Mr F Janse van Rensburg (Acting Chief Executive Officer) briefed the Committee about the board’s four action plans. Action plan one was to develop and implement a Human Resources Strategy and Plan. Action plan two was to penetrate potential target markets in Africa and other continents. Action plan three was to optimise productivity and upgrade support systems. Action plan four was to develop and re-develop an organisational structure with focus on the board’s strategic priorities.
However, Mr Janse van Rensburg pointed out that the main challenge facing the board was debt collection. The board had to constitute a cost recovery task team to deal with the issue. Further, the board was being restructured. A Chief Executive Officer and other senior staff still had to be appointed.
Mr Janse van Rensburg explained that a major achievement for the board was when the DWAF had accepted BWB’s five-year business plan.
Mr Arendse pointed out that the board had an operating deficit that seemed to have grown by 12% in the past financial year. He also stated that there were outstanding amounts of money that were supposed to have been received from the DWAF. If the oustanding amounts of money from DWAF were to be received by the board, would it deal with the problem of the operating deficit? If so, did that indicate that the board was not self-sufficient?
Ms Van der Walt asked for an explanation of the money owed by DWAF to the board. Who, apart from the DWAF, were the other government debtors?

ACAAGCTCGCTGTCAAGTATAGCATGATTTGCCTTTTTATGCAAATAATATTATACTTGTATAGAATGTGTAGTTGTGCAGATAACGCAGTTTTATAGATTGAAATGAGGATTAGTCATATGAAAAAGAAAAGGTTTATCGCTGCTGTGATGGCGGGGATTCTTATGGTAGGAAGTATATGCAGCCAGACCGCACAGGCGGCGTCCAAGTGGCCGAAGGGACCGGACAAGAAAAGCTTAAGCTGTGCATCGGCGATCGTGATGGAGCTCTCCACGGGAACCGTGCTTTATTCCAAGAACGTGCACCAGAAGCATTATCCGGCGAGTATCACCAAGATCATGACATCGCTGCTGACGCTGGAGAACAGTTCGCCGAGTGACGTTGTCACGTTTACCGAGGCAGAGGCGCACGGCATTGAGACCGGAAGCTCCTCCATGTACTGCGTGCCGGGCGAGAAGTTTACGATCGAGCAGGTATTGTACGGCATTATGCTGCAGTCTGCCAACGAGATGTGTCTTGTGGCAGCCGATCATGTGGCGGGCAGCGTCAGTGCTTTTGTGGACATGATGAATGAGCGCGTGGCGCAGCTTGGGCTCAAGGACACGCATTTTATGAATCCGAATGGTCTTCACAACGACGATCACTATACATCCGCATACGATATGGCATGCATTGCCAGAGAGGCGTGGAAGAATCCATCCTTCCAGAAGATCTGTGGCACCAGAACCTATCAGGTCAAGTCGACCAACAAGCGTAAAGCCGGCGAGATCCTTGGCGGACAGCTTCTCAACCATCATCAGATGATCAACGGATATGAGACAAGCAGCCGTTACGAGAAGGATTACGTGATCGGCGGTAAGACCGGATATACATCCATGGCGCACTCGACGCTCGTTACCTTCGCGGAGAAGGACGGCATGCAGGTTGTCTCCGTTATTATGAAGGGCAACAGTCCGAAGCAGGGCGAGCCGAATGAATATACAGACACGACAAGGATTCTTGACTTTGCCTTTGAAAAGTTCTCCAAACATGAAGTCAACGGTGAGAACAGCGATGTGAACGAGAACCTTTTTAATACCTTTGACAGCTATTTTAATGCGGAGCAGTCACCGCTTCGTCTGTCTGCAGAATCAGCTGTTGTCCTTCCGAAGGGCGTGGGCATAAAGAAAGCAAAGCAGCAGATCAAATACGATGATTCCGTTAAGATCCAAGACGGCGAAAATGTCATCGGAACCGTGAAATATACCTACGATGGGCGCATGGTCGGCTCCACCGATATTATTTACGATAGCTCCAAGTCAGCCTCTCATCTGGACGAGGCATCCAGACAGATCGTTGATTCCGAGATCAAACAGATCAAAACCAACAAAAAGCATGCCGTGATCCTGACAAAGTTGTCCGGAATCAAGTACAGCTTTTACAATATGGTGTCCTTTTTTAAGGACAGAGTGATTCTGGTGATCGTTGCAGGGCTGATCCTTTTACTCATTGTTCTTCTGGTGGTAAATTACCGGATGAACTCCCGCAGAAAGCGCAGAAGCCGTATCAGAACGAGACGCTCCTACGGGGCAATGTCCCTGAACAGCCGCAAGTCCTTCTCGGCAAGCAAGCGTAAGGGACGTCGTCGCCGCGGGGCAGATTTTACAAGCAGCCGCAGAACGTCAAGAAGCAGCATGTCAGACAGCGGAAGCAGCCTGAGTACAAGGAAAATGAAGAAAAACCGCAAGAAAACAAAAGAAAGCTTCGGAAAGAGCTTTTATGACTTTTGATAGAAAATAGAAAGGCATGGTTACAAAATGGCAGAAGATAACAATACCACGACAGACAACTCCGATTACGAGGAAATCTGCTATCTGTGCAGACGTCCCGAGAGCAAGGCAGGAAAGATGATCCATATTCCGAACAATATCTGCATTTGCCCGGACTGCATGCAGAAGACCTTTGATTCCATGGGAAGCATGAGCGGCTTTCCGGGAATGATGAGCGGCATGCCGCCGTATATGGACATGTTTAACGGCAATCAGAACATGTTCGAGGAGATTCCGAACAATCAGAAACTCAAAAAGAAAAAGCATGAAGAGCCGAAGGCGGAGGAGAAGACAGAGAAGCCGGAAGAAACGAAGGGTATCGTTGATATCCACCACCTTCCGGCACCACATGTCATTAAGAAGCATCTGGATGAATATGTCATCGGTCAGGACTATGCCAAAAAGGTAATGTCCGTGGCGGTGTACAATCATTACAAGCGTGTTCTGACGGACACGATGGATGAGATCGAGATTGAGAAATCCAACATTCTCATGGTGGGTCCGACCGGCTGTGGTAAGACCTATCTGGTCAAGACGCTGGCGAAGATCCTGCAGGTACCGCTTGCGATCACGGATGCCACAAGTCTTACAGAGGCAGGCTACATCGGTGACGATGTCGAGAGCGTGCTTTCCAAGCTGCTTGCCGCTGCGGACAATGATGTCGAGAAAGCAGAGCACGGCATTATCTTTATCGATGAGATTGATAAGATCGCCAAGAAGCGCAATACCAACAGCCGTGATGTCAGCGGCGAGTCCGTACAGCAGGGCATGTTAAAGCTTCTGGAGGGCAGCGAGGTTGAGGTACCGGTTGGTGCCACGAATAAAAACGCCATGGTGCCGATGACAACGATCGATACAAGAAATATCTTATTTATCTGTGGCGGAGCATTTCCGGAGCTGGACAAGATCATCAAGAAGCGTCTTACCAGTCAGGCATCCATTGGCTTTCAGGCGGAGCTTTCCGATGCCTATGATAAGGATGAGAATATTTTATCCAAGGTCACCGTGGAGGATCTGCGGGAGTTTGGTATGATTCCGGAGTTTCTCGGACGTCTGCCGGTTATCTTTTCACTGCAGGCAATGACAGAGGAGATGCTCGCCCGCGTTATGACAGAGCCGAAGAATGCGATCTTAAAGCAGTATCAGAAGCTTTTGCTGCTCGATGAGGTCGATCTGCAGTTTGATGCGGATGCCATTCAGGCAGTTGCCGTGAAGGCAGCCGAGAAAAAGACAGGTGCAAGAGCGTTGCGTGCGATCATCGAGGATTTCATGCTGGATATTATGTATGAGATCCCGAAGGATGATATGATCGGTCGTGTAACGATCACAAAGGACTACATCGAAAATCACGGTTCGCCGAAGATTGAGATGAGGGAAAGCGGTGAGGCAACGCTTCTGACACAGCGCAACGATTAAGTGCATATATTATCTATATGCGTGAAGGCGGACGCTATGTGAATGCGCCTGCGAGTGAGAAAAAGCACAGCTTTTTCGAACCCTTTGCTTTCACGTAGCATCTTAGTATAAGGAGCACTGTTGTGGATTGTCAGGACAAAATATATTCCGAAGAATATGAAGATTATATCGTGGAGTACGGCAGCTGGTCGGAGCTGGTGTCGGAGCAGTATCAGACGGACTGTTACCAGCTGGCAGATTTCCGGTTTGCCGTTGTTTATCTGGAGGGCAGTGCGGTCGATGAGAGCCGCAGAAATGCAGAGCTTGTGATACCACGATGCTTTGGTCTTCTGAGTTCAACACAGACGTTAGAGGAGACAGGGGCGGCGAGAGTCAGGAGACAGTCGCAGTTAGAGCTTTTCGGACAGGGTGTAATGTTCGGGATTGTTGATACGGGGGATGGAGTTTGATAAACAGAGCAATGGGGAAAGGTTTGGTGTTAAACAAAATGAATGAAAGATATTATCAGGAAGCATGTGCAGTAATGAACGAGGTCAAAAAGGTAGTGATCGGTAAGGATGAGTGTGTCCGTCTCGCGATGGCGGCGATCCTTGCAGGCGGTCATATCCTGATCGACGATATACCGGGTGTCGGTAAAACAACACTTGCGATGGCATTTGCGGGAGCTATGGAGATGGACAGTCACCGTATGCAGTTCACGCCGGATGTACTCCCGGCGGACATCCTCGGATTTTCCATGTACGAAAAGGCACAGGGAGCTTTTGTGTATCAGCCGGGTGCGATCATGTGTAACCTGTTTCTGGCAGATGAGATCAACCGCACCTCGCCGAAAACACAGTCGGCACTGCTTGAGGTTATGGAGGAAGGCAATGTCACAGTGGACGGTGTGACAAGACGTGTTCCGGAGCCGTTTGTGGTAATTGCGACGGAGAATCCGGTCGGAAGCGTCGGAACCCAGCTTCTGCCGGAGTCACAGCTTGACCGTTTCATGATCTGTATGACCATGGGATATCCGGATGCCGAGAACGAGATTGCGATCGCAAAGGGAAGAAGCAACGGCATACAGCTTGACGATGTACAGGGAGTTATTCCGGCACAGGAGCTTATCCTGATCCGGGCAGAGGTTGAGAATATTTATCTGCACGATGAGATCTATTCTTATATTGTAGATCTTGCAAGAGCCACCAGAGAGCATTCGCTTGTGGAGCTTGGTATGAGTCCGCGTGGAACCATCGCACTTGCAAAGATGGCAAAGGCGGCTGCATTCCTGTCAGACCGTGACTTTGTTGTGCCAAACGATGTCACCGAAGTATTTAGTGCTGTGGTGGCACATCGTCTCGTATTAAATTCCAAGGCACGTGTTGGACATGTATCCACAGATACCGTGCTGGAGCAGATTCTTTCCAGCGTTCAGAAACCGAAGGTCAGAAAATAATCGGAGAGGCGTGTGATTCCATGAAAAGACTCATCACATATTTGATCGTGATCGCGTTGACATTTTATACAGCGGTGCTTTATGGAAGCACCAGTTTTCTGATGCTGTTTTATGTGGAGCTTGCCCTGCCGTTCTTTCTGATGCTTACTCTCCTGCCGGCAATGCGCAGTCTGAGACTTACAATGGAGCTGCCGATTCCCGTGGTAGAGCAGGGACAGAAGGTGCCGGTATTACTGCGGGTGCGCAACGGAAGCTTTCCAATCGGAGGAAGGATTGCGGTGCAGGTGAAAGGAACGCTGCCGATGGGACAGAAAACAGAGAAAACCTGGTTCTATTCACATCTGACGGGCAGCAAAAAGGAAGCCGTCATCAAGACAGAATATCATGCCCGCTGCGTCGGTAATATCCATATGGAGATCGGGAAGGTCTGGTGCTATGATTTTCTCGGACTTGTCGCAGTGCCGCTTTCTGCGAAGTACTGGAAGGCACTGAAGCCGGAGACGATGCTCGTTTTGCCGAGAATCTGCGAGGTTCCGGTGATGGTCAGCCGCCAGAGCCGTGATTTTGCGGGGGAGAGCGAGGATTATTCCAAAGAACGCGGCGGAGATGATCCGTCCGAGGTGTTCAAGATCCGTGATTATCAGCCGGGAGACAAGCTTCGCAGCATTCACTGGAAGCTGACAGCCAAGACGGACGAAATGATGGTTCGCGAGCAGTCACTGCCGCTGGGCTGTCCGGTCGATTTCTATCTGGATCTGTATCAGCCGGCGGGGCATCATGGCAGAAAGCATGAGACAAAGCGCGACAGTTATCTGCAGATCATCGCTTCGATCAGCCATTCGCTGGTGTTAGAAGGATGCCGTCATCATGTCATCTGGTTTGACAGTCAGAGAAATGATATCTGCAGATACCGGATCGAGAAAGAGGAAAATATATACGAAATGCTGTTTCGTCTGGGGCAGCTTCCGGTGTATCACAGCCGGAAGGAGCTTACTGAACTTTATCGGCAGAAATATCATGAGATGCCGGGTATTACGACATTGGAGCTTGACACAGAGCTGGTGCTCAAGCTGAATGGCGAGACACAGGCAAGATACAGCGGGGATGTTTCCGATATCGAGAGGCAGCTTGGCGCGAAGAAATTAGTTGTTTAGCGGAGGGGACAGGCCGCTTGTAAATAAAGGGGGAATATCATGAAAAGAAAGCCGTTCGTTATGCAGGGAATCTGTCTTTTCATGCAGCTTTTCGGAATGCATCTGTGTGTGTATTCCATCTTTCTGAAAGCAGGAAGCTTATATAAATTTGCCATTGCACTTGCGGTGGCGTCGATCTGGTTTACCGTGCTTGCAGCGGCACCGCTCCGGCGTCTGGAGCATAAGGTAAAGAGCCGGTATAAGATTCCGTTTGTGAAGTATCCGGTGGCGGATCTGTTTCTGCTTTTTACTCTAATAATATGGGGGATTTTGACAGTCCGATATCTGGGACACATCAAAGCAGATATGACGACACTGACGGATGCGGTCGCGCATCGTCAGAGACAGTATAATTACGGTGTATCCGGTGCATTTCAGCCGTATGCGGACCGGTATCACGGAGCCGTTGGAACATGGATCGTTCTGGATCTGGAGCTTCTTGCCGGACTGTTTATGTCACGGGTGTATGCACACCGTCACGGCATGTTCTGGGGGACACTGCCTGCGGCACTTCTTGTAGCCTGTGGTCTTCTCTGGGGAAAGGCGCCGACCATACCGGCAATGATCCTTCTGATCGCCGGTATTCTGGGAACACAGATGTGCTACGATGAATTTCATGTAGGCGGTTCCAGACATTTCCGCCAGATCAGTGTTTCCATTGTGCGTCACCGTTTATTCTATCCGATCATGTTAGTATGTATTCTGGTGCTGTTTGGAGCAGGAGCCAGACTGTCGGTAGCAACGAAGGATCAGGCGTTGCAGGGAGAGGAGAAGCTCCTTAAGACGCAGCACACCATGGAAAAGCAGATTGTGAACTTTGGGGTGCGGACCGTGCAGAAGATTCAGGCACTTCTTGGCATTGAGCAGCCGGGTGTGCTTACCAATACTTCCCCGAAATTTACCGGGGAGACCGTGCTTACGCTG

Mr Janse van Rensburg explained that municipalities owed the board a lot of money, with certain municipalities owing the board about R20 million.
Mr Bailey (Botshelo Water Board) pointed out that the R41 million which was shown as outstanding represented the shortfall between the board’s expenditure on maintaining infrastructure and the actual subsidy which was supposed to have been received from DWAF. That accounted for R34 million. The other R7 million went into retrenchment payments which were made at the request of DWAF and has never been reimbursed to the board.
Mr Z Kati (ANC) remarked that it was good that the board aimed to develop women and youth, but wanted to know if the disabled would be included in this.
Mr Janse van Rensburg explained that the board had a training policy in place and that it offered bursaries to deal with these kind of issues.
Ms Simmons pointed out that it appeared the board did not have an internal auditing committee. Had that been rectified? If not, why not?
Mr Janse van Rensburg explained that the board took a decision to hire a chief internal auditor. The appointment process was currently underway.
The Chairperson thanked everyone for attending the meeting, and urged the water boards to pay attention to the concerns raised by Members so that when they made future presentations to the Committee, the same issues would not be raised again.
The meeting was adjourned.